Usually the spouse (including Common-Law Spouse) who has the lowest income would be the one who would get the best tax break for the medical expense claim. That spouse may claim all medical expenses for the whole family. If you are claiming medical expenses for a dependant (not including spouse) whose "Net Income" (line 236 on his/her tax return) is more than $6,456 (1998), the claim for that dependant needs to be reduced; the calculation is explained in the Guide at Line 331.

SPECIAL NOTE: a new benefit was added for 1997 and subsequent tax years. A "Refundable Medical Expense Supplement" was introduced for low-income families. If you are claiming Medical Expenses on your tax return, a credit of up to $500 may be claimed. To make sure you qualify, check the Guide, "Line 452" and Schedule 10.


This is what I give my clients who may have use for it:

Many of us would like to put some $$ aside for our children or grandchildren's education. There are tax implication to this, however and unless you do it correctly, you could get stung.

If you give cash to a child under the age of 18, and that cash is invested on behalf of that child, and that investment earns income, such income must be reported on the income tax return of the giver and he/she must pay tax on it. This applies even if the T5 or T3 slip has only the child's name (and social insurance number) on it. If Capital Gains are earned on the investment, such capital gains are not "attributed" back to the giver.

To some extent you can get around this problem. The child may invest his/her own income. The child's income can be from such sources as the monthly Child Tax Benefit payments which the mother may receive. Also, a child may get a periodic "allowance" for chores such as mowing the lawns, shoveling snow, babysitting etc. etc. Even "small" cash gifts at birthday or Christmas time can be considered "the child's income."

A child, like anyone else, can earn up to $6,456 (for 1998) per year without any tax implications. That is the amount of each person's "Personal Amount."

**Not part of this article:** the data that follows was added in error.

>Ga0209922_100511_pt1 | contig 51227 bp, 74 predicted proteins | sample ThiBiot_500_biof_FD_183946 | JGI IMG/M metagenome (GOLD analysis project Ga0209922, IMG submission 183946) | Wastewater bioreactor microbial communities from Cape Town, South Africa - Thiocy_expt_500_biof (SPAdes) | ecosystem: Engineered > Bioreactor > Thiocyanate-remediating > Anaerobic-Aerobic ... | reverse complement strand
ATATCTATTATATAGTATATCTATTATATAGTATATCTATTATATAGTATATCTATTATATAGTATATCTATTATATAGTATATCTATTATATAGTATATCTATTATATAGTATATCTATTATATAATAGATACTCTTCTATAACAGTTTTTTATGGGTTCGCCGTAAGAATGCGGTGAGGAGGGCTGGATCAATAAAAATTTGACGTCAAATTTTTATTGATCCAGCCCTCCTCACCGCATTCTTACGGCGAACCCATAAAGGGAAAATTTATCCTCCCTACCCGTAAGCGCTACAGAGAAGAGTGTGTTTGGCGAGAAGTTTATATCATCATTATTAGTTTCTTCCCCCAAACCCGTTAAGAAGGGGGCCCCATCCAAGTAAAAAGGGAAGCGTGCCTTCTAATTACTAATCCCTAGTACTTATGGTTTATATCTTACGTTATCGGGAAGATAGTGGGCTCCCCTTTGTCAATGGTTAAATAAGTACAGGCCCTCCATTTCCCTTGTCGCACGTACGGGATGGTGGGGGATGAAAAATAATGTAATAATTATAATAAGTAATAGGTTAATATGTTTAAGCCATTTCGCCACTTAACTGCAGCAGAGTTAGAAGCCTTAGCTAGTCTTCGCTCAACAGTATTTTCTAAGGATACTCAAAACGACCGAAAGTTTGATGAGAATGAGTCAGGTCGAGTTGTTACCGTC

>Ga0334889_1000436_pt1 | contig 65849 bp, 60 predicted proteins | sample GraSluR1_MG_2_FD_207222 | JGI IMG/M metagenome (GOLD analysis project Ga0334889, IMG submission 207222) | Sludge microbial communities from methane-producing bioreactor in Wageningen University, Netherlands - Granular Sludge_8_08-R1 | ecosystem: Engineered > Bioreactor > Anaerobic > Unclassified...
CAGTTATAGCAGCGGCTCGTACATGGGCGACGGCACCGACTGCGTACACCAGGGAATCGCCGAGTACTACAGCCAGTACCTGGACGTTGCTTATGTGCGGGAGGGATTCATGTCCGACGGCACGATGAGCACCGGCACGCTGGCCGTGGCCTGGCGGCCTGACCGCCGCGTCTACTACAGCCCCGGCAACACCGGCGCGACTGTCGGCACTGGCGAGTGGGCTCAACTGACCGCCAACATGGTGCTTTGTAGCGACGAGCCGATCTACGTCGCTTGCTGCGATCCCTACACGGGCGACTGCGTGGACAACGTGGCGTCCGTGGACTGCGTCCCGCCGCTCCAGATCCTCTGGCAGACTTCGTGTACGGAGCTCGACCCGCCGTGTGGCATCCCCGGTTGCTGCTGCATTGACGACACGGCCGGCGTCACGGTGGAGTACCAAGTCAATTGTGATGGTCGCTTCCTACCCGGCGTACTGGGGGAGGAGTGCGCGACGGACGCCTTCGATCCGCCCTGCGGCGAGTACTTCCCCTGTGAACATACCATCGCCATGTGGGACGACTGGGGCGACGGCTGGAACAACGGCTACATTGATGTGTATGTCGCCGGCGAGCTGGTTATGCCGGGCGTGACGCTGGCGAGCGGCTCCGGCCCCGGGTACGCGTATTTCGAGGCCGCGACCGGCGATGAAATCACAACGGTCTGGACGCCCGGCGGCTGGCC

Here is a situation which may be helpful to a grandparent:

Grandfather wanted to give $1,000 to his new granddaughter, Anna. Anna would then invest this until she was ready for University. BUT, if grandpa gave this $1,000 to her, the income earned on it, each year, would have to be reported on grandpa's tax return. A very awkward and expensive situation.

The way gramps got around it was like this. He gave the $1,000 to Anna's mother and suggested that she put it into her R.R.S.P. This way Mom would get a tax break of something like $400.

Mom would then keep that RRSP growing until Anna was 18 and ready for university. At that time, Mom would do one of two things:

(a) cash in the RRSP and give Anna the proceeds (but Mom would have to pay tax on all those proceeds), or

(b) keep the RRSP for herself, and give Anna the same amount of cash, from Mom's other savings. This way the taxman would not be able to take any.

One final way that Anna could be financially provided for would be to use an RESP (Registered Education Savings Plan"). Up to $4,000 per year can be set aside into an RESP for each child with a lifetime limit of $42,000 per child. The contributor does not get a tax deduction for contributions to a RESP but the earnings of the plan are not taxable until the child cashes in the plan and then the child reports the proceeds as taxable income. IMPORTANT:  see point 55, below.

KPMG Daily Tax Tip for January 28, 1999 added the following: